Mapping Hard-to-Count Communities for a Fair and Accurate Census
By Steve Romalewski and Raima Roy
Every ten years the U.S. Census Bureau first conducts the count through a process called the Self-Response Phase. The Census Bureau mails information about the decennial questionnaire to almost all households starting in March 2020 and continuing through April. For the 2020 Census, some households will be mailed the actual questionnaire, most households will be mailed a website link to fill out the form online, and everyone will have the opportunity to mail in the form or call-in their responses.
Unfortunately, almost every community will have some households that do not respond on their own. These populations are considered “Hard to Count.” In 2010, in many communities, 25 percent or more of households did not mail in their forms and needed to be counted in person.
This phase is called the Non-Response Follow Up phase. The agency hires enumerators (people who go door-to-door) to count every household that did not respond initially. This process is much more expensive than the self-response phase and costs around $2 billion in 2010, making the self-response phase extremely crucial.
Challenges to Ensuring a Fair and Accurate 2020 Census
· People may not want to self-respond even though the citizenship question not on the form
· People may not want to open the door to a census enumerator during Non-Response Follow Up
· Householders may omit members of households in their response, resulting in an incomplete count
· People may face obstacles in filling out the online form
Challenges to Limited English Proficiency Households
· There are challenges to understanding questions (if self-responding or otherwise)
· There might be a potential language barrier if census enumerators do not speak the householder’s language during Non-Response Follow Up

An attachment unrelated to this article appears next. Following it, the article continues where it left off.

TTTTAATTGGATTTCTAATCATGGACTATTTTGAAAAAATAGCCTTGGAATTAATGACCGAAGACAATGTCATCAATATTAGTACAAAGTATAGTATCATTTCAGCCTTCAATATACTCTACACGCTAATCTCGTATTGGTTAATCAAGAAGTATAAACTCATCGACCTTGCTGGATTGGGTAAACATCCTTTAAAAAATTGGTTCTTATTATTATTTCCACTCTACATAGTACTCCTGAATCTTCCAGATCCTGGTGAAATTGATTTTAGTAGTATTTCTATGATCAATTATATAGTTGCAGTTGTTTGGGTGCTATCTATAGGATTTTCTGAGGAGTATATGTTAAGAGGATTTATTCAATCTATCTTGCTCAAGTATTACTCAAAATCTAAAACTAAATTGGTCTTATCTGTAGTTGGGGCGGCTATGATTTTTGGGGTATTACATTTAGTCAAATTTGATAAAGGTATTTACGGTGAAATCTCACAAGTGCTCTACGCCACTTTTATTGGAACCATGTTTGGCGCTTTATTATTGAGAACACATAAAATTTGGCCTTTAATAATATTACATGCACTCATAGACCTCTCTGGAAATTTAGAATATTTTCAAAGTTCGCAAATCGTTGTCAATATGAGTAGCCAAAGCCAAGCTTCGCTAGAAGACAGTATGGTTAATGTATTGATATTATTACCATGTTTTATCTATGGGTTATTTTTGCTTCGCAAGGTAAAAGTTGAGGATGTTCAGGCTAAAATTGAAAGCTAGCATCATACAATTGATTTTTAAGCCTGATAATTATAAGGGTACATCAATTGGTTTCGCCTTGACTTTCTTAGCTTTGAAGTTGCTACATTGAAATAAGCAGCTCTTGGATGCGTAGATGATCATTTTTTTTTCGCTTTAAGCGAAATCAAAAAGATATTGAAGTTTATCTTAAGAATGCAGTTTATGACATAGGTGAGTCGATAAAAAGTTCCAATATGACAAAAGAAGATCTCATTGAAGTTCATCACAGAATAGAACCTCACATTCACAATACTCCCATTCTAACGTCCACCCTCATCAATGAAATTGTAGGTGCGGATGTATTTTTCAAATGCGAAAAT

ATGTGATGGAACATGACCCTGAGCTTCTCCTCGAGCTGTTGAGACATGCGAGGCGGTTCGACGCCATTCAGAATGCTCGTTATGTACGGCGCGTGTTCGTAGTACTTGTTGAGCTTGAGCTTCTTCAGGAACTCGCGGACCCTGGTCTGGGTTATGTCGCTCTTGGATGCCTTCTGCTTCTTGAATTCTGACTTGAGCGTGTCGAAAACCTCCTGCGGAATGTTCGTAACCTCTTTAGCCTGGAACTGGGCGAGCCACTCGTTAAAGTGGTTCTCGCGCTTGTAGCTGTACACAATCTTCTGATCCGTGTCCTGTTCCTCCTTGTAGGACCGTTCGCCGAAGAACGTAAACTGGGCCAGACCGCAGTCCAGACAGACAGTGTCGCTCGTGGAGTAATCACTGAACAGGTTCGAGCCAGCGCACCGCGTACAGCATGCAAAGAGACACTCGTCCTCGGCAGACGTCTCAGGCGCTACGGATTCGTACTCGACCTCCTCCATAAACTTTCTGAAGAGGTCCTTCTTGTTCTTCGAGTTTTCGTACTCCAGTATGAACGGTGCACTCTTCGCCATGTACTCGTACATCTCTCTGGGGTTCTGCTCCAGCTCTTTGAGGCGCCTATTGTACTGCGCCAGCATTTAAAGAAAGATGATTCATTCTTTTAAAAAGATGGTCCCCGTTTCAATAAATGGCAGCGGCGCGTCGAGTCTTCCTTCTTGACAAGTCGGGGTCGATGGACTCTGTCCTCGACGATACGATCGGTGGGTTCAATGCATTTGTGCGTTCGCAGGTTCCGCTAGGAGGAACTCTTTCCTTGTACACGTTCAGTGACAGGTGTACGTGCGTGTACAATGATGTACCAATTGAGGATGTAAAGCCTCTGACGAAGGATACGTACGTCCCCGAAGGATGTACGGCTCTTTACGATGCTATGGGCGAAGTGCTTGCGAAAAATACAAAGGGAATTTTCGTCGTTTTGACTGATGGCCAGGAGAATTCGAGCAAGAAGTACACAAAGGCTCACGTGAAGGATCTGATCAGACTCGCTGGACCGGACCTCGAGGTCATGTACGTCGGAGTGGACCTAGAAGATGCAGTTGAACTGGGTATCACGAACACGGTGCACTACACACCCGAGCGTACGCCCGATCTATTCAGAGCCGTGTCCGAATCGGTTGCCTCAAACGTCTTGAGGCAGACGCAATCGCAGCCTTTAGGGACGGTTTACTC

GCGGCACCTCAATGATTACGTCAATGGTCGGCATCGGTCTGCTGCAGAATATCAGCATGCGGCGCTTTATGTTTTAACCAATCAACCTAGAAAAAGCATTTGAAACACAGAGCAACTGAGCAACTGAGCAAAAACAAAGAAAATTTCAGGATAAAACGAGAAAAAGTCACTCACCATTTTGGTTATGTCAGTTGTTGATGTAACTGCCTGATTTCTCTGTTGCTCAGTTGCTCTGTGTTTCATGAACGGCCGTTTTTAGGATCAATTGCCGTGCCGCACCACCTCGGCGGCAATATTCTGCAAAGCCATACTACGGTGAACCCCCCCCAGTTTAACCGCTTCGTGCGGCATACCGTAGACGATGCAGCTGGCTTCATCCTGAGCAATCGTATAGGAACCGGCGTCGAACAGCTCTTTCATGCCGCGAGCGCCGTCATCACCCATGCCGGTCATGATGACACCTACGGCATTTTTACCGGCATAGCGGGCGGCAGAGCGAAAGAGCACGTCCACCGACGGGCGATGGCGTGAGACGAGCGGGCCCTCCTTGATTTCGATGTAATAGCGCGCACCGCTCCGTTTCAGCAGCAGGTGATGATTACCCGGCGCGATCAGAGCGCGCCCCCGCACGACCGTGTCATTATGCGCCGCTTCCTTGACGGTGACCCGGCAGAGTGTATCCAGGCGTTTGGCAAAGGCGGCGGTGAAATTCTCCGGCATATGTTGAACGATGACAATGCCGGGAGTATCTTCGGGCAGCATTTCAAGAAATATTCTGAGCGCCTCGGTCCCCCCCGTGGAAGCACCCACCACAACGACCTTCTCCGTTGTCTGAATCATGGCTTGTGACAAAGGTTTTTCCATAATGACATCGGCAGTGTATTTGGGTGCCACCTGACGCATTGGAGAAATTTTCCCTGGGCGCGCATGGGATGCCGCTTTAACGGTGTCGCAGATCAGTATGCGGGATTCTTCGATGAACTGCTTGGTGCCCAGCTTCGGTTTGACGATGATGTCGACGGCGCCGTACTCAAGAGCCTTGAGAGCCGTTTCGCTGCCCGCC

Our partner, Steve Romalewski at the City University of New York’s Center for Urban Research has developed a Hard-to-Count map that will allow for community organizers, advocacy organizations and others to locate where hard-to-count communities exist.
To access the map and its features, go to www.CensusHardtoCountMaps2020.us.
How to Use Hard-to-Count Maps
The map allows you to view census data at a state, congressional district, census tract, and county level. It also allows you to enter an address or legislative district if you want to search for a specific area.
Once you enter this information, you can find detailed information on various topics to the left side of the page. In the example shown in the map above, we are searching by county, specifically Alameda County, California. On the left side, it shows the self-response rate in the county from the 2010 Census, with tract data available in Excel and Shapefile formats. On the lower right corner, there is a key displaying a spectrum of mail return rates, with the dark red representing areas with a 0–60 percent mail return rate and white representing an above 73 percent mail-in response rate.
On the key is a button labeled “Map Overlays.” Clicking on this button allows you to map out other factors such as population sizes or where libraries, major roads, and 2020 Area Census Offices are located.
Scrolling down, on the sidebar on the left side, there are buttons for several data sets. You can click on “Internet Access” to see the percentage of people who do not have access to the internet or have dial-up only. When you click “Type of Enumeration,” you can see if people in Alameda County will be receiving a mailing from the Census Bureau with information about how to submit their census form online, on the phone, or using a paper questionnaire.
Clicking “At Risk Populations” will give you data such as “23 percent of Alameda County’s population is Hispanic” and “32 percent of the population is Asian” to give you an insight on minority populations. There is a further drop-down menu labeled “People of Color” with option to press “immigrants” or “people with limited English proficiency” to give you more details on those populations as well.
Lastly, a new addition to the map is the “Census Contacts” button. Here, you can see local organizations that are working on the census and “Get Out the Count” efforts and their contact information.
You can download information in Excel or Shapefile formats. Find this data either in the sidebar on the left or if you press “More Info” at the top left-hand side. Go to the drop-down menu and press “Data,” and download from there.
The drop-down also includes other options such as a “Contact” tab if you have feedback on how to improve the map.
Accessing these data sets are important to our Get Out The Count efforts and ensuring we have a full and accurate count in 2020.
For more resources, go to CountUsIn2020.org.
Steve Romalewski directs the CUNY Mapping Service at the Center for Urban Research at CUNY’S Graduate Center. Raima Roy is the program associate for census and civic engagement at Asian Americans Advancing Justice | AAJC.